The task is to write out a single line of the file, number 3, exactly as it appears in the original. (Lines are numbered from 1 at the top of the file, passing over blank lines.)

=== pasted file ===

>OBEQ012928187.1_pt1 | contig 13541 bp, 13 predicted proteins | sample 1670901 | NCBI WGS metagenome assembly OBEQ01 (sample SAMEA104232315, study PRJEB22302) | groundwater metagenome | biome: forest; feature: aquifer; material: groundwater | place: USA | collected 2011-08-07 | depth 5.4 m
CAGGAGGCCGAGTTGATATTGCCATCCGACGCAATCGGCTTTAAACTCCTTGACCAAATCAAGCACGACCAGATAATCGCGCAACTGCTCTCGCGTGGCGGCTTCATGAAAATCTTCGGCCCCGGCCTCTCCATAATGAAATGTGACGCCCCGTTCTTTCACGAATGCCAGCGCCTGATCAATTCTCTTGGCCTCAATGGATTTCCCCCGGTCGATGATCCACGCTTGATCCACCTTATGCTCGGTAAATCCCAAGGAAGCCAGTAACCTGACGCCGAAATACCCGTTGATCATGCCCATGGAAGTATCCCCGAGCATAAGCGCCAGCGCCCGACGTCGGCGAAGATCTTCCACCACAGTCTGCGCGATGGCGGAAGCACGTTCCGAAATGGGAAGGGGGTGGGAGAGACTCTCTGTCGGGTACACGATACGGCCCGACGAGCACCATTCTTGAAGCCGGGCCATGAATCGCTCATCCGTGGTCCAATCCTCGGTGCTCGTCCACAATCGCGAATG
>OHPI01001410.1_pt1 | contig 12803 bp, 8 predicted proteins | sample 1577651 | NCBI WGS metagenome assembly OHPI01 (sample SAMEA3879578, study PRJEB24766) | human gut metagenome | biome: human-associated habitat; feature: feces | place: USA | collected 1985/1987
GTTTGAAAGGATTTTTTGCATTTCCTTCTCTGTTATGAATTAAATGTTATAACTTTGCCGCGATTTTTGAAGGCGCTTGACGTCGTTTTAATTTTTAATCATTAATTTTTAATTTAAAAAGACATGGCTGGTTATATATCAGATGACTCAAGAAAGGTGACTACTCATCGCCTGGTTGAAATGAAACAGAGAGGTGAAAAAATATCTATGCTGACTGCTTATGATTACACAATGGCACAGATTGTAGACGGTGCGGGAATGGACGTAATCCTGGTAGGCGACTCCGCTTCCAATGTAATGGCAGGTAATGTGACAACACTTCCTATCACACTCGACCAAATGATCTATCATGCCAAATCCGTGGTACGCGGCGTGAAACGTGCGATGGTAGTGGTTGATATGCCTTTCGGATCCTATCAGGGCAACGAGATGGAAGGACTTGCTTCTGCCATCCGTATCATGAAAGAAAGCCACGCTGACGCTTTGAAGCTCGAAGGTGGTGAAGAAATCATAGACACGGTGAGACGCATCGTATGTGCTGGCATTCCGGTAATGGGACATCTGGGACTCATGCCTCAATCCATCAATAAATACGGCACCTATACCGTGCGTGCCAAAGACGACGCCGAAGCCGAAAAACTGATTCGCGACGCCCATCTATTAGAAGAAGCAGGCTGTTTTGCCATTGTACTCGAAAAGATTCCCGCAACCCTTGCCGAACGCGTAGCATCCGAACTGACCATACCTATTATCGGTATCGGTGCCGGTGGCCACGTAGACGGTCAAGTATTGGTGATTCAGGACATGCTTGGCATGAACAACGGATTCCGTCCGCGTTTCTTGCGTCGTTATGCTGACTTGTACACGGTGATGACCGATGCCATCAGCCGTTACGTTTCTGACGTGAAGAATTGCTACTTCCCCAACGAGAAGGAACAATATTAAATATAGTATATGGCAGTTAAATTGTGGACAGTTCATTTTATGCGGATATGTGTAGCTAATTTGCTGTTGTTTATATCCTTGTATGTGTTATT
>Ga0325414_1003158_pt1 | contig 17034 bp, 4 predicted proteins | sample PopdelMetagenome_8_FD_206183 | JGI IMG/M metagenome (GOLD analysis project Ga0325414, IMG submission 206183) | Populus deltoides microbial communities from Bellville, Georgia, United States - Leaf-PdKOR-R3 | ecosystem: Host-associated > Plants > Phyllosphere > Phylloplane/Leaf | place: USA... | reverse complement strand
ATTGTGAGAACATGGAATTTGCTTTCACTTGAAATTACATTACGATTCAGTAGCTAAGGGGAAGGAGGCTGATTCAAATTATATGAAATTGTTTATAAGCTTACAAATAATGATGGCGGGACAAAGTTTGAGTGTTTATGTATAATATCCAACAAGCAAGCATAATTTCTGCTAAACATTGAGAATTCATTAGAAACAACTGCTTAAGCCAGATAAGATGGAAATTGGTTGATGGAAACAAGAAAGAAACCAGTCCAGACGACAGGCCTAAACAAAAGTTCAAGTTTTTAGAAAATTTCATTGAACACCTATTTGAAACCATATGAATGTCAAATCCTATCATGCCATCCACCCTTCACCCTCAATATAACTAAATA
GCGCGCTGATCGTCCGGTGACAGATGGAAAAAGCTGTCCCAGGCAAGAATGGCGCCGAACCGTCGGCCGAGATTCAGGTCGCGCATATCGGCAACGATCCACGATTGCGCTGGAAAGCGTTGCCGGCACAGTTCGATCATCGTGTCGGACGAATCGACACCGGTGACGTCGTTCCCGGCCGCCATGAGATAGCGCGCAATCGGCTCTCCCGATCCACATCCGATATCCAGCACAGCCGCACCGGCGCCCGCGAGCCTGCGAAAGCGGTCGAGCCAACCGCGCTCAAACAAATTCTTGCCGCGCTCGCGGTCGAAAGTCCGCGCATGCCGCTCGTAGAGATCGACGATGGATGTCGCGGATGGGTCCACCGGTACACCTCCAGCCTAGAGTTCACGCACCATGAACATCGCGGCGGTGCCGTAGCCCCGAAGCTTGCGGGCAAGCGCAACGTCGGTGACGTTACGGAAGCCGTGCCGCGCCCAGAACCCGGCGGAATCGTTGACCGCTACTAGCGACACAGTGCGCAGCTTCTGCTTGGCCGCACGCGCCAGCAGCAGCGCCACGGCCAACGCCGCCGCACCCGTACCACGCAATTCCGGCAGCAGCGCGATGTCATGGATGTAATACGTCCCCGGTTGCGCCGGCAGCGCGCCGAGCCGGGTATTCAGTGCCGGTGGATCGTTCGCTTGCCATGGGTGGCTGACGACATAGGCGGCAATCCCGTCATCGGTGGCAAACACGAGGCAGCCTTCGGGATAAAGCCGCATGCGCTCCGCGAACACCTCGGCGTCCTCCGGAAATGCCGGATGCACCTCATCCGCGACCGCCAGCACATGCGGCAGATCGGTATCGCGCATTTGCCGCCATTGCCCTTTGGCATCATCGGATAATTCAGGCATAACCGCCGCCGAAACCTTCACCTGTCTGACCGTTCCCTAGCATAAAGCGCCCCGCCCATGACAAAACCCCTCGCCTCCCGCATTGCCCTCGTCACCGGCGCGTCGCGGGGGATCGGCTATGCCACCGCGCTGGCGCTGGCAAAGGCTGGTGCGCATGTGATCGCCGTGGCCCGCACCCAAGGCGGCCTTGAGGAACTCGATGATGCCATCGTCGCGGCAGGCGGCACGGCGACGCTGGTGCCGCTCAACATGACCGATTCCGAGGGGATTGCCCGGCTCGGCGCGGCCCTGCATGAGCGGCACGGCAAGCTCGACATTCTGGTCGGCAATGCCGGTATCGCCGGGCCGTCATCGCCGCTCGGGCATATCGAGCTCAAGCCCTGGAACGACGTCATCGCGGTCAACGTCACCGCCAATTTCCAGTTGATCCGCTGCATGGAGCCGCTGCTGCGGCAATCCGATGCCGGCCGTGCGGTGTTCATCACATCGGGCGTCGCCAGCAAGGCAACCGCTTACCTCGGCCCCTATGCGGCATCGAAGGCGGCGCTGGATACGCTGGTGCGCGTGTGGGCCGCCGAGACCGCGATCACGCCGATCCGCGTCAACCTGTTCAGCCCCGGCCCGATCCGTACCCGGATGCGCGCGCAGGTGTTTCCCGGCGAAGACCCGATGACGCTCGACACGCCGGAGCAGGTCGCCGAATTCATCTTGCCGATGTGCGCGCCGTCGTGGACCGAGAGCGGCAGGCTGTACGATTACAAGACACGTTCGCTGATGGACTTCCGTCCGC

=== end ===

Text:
>OHPI01001410.1_pt1 | contig 12803 bp, 8 predicted proteins | sample 1577651 | NCBI WGS metagenome assembly OHPI01 (sample SAMEA3879578, study PRJEB24766) | human gut metagenome | biome: human-associated habitat; feature: feces | place: USA | collected 1985/1987